CLARKSVILLE, Tenn. (AP) _ An attorney and investigator from Houston have been barred by a judge from contacting Tennessee relatives of victims of the plane crash that killed 248 soldiers of the Army's 101st Airborne Divison.

Montgomery County Chancellor Alex Darnell issued a temporary order Monday barring attorney Andrew Layman and investigator Robert Hollen from contacting victims' survivors concerning possible lawsuits against Arrow Air of Miami, operator of the jetliner that crashed Dec. 12.

The plane crashed shortly after takeoff at Gander, Newfoundland, killing eight crew members and the soldiers, who were returning from a peacekeeping mission in the Middle East.

The judge's order came after L. Raymond Grimes, president of the local bar association, complained that out-of-state attorneys were involved in what he called unethical solicitations.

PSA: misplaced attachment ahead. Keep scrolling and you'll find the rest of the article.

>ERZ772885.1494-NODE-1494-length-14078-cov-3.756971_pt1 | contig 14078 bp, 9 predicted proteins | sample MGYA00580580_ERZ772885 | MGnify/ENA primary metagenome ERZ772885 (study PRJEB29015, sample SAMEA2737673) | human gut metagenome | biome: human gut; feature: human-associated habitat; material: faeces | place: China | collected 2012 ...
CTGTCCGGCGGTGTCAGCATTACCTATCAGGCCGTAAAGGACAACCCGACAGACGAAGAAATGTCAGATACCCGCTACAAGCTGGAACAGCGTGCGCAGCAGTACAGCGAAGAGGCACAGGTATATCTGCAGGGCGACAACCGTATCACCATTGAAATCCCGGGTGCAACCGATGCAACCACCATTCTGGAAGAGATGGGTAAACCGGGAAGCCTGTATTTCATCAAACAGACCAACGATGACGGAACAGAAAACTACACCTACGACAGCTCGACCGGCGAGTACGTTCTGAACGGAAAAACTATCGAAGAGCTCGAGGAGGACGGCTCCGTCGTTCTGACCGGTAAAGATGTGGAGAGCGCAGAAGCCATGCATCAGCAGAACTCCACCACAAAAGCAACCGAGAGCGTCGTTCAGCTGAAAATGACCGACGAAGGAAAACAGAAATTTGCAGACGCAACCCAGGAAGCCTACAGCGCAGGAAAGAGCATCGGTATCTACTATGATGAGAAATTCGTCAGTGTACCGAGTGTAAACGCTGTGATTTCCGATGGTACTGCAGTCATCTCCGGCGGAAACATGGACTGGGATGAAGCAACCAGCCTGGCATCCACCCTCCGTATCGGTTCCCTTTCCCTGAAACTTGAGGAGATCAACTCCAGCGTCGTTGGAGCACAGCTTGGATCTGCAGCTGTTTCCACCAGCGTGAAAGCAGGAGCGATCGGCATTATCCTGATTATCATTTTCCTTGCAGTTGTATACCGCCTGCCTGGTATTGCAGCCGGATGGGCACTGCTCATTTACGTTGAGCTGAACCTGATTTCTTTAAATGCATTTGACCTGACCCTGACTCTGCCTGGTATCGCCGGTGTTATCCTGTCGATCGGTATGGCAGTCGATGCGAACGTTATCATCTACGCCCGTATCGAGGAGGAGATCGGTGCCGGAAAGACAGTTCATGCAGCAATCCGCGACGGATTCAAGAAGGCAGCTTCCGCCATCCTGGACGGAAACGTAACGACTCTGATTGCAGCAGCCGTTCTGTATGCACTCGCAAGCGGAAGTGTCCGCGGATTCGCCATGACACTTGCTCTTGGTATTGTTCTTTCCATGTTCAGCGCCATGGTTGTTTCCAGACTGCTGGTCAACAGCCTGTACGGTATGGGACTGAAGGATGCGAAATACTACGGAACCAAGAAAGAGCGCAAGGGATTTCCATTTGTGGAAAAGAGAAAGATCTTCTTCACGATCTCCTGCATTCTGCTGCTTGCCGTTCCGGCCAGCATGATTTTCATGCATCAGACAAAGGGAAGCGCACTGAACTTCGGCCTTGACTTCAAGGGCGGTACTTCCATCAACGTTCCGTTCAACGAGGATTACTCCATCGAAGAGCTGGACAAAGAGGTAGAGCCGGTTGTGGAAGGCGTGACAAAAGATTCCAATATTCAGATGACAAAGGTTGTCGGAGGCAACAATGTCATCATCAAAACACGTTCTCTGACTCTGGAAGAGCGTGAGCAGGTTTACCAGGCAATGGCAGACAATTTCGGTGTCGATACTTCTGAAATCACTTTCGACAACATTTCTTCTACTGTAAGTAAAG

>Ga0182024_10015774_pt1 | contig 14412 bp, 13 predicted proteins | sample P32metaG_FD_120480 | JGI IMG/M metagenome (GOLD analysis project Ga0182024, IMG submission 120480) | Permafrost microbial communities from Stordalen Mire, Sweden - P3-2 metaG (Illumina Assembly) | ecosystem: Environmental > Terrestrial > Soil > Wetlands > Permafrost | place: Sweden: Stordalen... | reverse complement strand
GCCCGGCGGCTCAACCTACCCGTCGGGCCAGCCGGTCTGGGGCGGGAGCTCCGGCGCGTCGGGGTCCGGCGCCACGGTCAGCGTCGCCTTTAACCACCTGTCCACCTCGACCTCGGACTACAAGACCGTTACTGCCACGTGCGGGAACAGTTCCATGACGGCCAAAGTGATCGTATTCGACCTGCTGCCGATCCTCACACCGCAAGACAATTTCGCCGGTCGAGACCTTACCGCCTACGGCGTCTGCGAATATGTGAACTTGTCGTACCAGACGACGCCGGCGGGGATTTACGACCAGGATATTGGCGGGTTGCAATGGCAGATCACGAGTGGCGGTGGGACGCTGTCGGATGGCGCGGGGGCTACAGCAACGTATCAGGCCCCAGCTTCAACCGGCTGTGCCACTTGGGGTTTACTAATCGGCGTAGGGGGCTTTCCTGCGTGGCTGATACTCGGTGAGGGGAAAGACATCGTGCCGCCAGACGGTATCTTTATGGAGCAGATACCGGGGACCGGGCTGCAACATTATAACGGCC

''These two fellows are not the only ones soliciting clients, but they are the only ones we can get our hands on,'' Grimes said.

In a petition filed Monday, the bar association argued that neither Layman nor Hollen ''are in possession of or hold a license to practice law in the state of Tennessee (and) their acts constitute the practice of law.''

The two ''have been engaged in and are currently engaged in the solicition of the victims of the air crash,'' the petition claimed.

The practice is not illegal in Tennessee, but is unethical under local canons of conduct, Grimes said.

James R. Dodson of Clarksville, identified in the petition as a friend of Rayvon Johnson, widow of Staff Sgt. Rayvon L. Johnson, said Hollen called Mrs. Johnson's house Dec. 23 and identified himself as an investigator with the Shelton and Goller law firm in Houston.

''He stated that his firm would like to represent Mrs. Johnson in a lawsuit against Arrow Airlines,'' Dodson said in an affidavit. ''At no time did Mr. Hollen say he was investigating anything. He gave me the impression that he was nothing more than a bird dog soliciting for the Shelton and Goller law firm.''

An effort by The Associated Press to reach Layman and Hollen by telephone at the law firm was unsuccessful Tuesday. A call to the office was answered by an answering service which said the law firm was closed for the day.

Darnell set a Jan. 14 hearing on a request to make his restraining order permanent.